Nook sales declined 55% over the holiday shopping period
Barnes and Noble had been looking to combine the Nook division and the college bookstore group, and spin them off as a separate company. But Nook's poor holiday results could put the kibosh on those plans. Maxim Group analyst John Tinker said that as poorly as Nook performed, Barnes and Noble might have problems even selling the division to a third party.
Barnes and Noble CEO Mitchell Klipper said that Nook's poor sales indicated that people are turning back to physical books and also was partly due to the overall weakness in tablet sales. As we've pointed out throughout 2014, larger-screened phablets have been eating away at tablet sales. In addition, tablet users do not upgrade to the latest models like smartphone users do. Klipper did add that Barnes and Noble is pleased with the Nook tablets made by Samsung. Unlike Amazon's Kindle Fire tablets which are powered by a forked version of Android, the Nook tablets run all of Google's apps and feature the Google Play Store.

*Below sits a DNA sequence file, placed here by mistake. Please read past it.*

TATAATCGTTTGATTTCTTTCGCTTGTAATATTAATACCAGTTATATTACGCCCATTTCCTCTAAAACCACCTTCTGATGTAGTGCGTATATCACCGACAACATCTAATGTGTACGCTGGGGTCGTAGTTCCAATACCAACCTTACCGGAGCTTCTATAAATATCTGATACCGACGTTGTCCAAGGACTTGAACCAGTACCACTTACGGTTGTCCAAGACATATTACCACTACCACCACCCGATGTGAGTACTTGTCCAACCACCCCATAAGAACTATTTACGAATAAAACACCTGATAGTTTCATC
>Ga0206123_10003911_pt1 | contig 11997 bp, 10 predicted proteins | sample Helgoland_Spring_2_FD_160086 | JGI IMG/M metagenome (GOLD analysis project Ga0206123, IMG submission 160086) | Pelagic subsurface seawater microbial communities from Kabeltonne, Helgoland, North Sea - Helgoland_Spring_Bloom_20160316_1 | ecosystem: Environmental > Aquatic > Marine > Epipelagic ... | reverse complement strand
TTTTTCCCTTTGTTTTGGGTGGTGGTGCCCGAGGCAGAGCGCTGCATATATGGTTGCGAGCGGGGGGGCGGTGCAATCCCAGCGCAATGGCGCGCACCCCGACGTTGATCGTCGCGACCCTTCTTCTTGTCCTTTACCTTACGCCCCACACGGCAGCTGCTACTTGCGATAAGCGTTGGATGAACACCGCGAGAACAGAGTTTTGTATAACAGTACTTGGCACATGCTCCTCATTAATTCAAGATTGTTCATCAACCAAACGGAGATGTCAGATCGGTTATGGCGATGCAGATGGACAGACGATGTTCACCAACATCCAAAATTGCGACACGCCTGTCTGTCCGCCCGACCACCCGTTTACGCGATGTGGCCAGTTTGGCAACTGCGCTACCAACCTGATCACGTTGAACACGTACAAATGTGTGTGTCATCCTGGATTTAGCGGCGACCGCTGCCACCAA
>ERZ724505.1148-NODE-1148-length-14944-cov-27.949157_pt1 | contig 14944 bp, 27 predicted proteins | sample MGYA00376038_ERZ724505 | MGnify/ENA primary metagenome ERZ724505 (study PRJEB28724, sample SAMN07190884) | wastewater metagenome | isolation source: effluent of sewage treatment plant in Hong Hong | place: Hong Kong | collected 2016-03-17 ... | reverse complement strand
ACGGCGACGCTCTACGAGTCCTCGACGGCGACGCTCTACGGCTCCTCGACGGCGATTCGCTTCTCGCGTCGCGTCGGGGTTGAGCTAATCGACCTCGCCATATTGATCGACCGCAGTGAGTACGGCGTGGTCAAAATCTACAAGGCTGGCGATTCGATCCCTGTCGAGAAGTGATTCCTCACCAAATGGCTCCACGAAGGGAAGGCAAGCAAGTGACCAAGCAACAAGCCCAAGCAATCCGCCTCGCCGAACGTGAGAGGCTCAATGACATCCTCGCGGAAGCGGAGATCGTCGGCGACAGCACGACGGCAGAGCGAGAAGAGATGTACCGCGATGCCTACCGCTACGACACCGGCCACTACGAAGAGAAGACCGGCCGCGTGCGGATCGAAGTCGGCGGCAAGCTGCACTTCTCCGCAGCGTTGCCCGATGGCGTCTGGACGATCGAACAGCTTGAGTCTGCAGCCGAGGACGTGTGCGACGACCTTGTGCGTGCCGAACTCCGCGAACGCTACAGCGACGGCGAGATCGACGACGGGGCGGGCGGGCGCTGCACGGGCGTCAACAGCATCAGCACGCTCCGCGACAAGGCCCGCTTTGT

Last August, the manufacturer introduced the Samsung Galaxy Tab 4 Nook, a 7-inch Galaxy Tab 4 pre-loaded with Barnes and Noble software, and priced at $179. Six months later, Barnes and Noble and Samsung unveiled the Samsung Galaxy Tab 4 Nook 10.1, offered for $299.99.